Editing is difficult.

And I mean stupid difficult.

I’ve heard it said numerous times throughout my degree that the short story is the most difficult to write because every single word must have meaning, but at least when the revision phase occurs, there are only 500-2000 words to comb through. The errors are easy to find–even if you find that editing your own words is a challenge, it is a relatively small one (says the girl whose published story has the wrong “their” in it).

Editing 85,000 words doesn’t grant the same ease especially because like the short story, I want all 85,000 of those words to have the precise meaning I want. And that is SO much work!

I’ve essentially spent the last few months wrestling with this task. For a while, my goal was to edit it from beginning to end, looking for problems in: story, plot, character, sentence structure, grammar, and believability. However, the problem I found with this strategy is that rarely have I ever had enough time to go through 350 pages with a fine tooth comb in one sitting. Unfortunately, I still have to work. So I will surrender the project, and when I pick it back up again, I will begin at the beginning again until I run out of time again. Repeat x 50.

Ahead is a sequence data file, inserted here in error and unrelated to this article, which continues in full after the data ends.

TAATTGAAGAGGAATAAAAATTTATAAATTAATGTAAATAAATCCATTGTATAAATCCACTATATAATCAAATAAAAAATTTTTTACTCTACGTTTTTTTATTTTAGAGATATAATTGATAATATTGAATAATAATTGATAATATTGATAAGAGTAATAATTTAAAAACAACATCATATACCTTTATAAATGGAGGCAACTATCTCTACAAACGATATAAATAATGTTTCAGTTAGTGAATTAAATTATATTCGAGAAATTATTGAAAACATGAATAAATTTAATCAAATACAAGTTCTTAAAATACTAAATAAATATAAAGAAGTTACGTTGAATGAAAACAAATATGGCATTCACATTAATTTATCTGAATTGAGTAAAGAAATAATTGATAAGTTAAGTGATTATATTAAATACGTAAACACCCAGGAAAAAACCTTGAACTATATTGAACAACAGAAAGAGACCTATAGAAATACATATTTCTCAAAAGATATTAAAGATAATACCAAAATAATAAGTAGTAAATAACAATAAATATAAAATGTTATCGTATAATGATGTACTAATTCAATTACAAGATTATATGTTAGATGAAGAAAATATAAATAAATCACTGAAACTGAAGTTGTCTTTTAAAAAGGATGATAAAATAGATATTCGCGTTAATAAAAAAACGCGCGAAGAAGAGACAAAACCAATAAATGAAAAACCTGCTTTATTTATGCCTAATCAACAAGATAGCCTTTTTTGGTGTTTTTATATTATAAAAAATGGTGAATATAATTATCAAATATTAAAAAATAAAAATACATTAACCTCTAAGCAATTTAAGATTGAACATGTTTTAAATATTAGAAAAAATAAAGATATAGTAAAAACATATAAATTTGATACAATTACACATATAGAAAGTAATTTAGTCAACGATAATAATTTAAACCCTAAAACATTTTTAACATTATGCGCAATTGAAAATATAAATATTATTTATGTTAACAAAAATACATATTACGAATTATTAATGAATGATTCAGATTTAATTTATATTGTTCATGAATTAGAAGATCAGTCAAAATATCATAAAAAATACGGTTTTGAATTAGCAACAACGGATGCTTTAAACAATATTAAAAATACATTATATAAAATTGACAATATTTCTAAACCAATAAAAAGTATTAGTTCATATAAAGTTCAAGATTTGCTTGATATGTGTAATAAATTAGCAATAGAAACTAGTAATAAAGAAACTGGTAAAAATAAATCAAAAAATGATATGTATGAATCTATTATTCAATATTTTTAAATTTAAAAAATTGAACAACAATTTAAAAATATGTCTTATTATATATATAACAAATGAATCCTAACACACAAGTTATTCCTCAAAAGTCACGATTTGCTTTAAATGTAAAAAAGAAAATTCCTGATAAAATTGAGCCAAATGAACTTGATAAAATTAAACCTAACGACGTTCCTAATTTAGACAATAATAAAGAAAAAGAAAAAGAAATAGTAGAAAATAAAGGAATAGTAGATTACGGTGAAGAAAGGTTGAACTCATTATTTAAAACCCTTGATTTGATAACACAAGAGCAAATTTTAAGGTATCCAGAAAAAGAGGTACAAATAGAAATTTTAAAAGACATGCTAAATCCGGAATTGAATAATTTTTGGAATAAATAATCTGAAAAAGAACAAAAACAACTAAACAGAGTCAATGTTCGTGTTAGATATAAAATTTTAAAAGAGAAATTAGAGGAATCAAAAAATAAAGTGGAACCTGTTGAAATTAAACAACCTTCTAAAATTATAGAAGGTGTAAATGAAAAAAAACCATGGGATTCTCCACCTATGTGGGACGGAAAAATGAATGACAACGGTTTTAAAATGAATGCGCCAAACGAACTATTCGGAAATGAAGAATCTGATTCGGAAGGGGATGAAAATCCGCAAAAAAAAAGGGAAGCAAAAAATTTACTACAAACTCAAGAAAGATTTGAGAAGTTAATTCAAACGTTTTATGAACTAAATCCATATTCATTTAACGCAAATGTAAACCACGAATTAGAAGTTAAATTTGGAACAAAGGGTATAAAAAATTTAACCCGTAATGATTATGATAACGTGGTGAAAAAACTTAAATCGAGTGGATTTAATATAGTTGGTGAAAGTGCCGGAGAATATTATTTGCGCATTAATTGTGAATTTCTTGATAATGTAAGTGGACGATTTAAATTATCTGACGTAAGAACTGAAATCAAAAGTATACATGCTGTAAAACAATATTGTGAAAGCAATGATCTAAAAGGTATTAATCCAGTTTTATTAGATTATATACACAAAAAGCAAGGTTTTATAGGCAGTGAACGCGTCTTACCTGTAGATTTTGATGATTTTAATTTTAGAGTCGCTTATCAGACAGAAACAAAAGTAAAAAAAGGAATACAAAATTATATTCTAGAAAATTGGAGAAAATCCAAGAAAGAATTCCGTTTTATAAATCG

What did I accomplish by this strategy? I have now read the first five chapters so many times that I now hate them.

Obviously, this strategy isn’t effective, so I am now working as far away from those first five chapters as I can and editing from the conclusion, working my way backwards. I have yet to discover if this tactic will be as unsuccessful as the first. I will keep you updated on my progress.

In the meantime, to spur on my editing attempts, I’ve purchased the Writer’s Digest 2016 book of writer’s agents. I have promised myself that no matter what, I will send out query letters sometime this year. The author of Bird by Bird says that new authors almost always send out their manuscript before it’s ready, and I am honestly getting so frustrated with the task of editing that I can see the truth in her words.


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